What factors may play a role in Alzheimer’s disease? Miriam Lisci, a sophomore genetics major, is working with Associate Professor Mary Konsolaki researching the role that pesticides – whose byproducts represent a major health concern due to their high persistence in the soil – may play in the onset and progression of Alzheimer’s disease. In her studies, Lisci is using Drosophila, commonly known as the fruit fly, to genetically track and study the biochemical, genetic, environmental and behavioral aspects of human diseases like Alzheimer’s. Flies expressing amyloid, the hallmark of Alzheimer’s, are exposed to pesticides and then analyzed for changes in their lifespan or tissue morphology. In addition to pesticides, Konsolaki’s research focuses on how copper or other heavy metal imbalances may affect the toxicity of amyloid plaques, which form due to excess amyloid and disrupt brain functions.

Kunal Garg, a junior majoring in economics as well as cell biology and neuroscience is working with Professor Ronald Hart whose long-term goal is to determine why children with Ataxia-telangietasia (A-T) disease – a rare neurodegenerative disease that leaves children unable to walk by adolescence – have difficulty with movement. Hart’s laboratory has received funding from the A-T Children’s Foundation to obtain blood samples from children being treated at the A-T Clinical Center at John Hopkins – as well as their parents who carry one copy of the damaged gene – and turn them into stem cells that can provide insight into this neurological disease. Garg is working on technologies that can selectively modify the DNA in these cells so that mutated genes – which alter the body’s ability to perform biological functions necessary for good health – can be replaced with normal sequenced genes.

William Penn is a founding father whom most Americans have heard of – he established the colony of Pennsylvania in 1681 – but details of his early life remain sketchy. Jeff Niesz, a junior majoring in political science and history, is contributing to a biography of Penn that political science Associate Professor Andrew Murphy plans to publish in 2018, the 300th anniversary of Penn’s death. Niesz chose to investigate Penn’s education from primary through law school – detective work made challenging because many records have been lost over the course of centuries. Niesz contacted archivists at storied institutions across England, such as Oxford and Lincoln’s Inn, and uncovered important details about what Penn studied and who influenced him. Niesz’s research is providing Murphy with insight into how Penn’s early life shaped his vision of American colonies as places where people persecuted in Europe could worship as they saw fit.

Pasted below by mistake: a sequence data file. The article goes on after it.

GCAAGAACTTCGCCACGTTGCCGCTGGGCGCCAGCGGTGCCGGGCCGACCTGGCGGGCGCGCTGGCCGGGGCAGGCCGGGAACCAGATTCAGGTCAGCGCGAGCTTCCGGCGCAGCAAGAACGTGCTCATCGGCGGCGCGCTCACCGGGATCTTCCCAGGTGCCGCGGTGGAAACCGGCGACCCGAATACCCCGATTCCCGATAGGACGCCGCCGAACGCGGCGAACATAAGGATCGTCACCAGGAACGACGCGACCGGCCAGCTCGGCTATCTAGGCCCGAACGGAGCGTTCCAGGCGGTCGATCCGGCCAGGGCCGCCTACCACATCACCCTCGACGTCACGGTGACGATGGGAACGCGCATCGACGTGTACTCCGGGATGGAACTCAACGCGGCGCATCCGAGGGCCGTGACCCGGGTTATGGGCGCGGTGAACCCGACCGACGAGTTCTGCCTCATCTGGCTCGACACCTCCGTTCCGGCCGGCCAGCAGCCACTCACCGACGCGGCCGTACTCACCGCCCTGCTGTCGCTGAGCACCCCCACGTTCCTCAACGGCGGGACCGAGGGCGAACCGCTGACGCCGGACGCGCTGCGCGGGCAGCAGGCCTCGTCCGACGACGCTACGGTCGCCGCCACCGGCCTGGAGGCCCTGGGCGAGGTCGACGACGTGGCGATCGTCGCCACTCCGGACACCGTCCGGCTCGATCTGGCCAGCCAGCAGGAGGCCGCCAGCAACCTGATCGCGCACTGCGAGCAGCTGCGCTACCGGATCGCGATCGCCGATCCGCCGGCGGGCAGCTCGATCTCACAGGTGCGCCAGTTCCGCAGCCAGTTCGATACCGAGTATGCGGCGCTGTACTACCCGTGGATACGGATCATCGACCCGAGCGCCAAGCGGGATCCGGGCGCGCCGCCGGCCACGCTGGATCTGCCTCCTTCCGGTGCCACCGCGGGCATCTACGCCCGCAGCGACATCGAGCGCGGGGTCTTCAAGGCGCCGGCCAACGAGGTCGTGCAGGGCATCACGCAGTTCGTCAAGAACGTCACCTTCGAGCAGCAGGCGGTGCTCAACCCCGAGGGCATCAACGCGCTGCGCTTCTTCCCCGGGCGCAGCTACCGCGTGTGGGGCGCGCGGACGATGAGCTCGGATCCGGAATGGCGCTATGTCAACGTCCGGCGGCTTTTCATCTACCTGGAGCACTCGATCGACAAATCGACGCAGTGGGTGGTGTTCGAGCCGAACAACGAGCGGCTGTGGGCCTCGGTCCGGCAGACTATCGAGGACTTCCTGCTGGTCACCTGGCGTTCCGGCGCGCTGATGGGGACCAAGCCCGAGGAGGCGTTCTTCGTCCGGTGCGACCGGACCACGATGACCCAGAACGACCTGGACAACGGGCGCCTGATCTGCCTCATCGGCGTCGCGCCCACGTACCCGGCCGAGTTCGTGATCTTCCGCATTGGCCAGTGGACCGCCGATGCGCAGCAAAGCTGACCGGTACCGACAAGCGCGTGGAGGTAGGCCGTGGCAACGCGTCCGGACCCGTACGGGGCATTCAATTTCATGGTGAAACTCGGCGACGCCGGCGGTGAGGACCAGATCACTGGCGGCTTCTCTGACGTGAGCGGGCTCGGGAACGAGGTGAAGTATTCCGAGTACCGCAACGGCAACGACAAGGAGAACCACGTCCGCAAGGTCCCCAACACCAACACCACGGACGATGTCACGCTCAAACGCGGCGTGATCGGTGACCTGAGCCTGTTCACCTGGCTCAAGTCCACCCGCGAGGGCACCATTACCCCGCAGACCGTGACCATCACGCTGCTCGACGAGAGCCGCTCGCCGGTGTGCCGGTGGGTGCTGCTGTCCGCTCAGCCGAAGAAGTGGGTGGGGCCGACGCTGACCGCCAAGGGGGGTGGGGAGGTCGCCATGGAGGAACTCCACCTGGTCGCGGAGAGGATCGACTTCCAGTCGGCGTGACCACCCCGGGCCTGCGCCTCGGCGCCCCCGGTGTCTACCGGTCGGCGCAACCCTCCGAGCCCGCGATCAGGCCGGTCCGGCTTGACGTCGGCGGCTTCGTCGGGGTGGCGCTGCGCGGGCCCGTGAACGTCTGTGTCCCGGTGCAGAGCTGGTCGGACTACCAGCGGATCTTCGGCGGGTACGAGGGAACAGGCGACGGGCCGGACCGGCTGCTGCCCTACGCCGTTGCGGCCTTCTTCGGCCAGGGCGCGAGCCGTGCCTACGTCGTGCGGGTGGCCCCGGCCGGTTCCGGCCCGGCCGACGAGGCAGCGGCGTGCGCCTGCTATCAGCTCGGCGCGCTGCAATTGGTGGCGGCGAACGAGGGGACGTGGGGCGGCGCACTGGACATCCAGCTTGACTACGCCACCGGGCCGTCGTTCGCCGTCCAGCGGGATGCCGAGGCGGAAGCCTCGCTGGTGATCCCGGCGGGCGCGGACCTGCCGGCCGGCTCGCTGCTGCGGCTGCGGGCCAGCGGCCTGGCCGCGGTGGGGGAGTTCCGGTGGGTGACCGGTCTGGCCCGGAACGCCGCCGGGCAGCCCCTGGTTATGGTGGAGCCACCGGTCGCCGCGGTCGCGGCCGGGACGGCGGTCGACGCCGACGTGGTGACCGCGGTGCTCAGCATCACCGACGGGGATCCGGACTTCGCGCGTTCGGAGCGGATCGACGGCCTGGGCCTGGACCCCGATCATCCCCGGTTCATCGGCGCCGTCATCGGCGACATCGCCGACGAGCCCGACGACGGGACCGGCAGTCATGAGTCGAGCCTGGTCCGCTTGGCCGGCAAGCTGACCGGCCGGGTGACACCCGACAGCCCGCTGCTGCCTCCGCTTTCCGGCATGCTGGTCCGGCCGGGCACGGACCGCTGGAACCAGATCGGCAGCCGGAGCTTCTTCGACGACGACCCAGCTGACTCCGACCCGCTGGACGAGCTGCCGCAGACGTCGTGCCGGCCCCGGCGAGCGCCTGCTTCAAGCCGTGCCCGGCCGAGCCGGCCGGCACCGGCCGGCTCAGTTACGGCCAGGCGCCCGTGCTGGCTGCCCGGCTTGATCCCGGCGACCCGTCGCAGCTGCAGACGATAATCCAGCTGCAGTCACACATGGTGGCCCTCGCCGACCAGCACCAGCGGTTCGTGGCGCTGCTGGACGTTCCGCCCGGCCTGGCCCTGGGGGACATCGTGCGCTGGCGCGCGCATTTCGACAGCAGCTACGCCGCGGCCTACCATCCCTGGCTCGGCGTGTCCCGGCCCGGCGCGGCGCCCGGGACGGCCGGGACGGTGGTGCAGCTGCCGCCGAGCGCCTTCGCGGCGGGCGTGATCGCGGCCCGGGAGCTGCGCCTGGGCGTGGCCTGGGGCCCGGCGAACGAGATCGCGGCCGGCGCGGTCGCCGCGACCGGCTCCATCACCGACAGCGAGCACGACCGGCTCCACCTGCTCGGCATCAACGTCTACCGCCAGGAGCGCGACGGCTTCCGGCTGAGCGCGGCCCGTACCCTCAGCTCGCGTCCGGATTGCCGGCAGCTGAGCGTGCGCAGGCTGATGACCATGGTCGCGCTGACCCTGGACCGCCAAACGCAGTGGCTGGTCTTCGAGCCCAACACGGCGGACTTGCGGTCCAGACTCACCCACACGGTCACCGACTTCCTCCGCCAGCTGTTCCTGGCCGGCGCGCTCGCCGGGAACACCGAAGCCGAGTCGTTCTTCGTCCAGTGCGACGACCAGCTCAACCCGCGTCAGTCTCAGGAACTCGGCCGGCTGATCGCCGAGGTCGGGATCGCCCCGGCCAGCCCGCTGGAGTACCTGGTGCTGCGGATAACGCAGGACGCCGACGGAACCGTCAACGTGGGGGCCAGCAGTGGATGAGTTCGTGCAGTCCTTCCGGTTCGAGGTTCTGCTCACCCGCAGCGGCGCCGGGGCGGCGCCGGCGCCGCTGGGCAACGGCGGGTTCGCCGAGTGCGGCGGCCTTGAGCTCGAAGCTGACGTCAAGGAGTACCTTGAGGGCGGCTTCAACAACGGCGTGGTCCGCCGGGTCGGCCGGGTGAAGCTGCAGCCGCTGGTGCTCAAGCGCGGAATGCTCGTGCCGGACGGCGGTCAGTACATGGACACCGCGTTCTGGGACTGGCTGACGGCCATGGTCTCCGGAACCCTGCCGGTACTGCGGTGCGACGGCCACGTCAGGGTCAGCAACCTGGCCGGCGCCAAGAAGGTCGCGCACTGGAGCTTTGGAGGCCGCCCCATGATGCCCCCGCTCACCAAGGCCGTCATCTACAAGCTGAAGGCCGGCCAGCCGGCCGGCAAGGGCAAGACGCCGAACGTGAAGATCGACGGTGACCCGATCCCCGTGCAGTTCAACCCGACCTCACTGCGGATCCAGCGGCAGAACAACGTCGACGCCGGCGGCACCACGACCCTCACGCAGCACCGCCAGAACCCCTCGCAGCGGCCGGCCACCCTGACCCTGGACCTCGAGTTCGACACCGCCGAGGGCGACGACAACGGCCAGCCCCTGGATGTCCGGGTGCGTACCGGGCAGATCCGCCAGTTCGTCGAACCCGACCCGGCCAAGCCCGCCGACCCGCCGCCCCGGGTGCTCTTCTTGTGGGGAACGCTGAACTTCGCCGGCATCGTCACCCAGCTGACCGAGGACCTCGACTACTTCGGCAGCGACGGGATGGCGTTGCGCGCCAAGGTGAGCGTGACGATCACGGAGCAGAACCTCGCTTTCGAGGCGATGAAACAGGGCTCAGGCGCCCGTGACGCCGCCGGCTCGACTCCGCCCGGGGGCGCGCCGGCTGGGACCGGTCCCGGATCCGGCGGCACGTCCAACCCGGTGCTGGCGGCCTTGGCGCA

After decades of hiding in Bolivia, Nazi army captain Klaus Barbie went on trial in France for crimes against humanity that he committed while head of the Gestapo in Lyon. Those 1987 proceedings were deemed too sensitive and volatile to run on live TV, so they were recorded and released 20 years later. Olympia Christofinis, a junior majoring in French and Art History, was just the student Professor Michael Levine needed to examine those video recordings, all in French with no subtitles, for his research on visual representation of the trials and traumas of World War II. Christofinis looked at how the Barbie trial reminded the public of political divisions that lurked beneath the veneer of solidarity during Germany’s occupation of France and how Barbie’s defense attorney essentially put the French government on trial for its colonial atrocities in Algeria.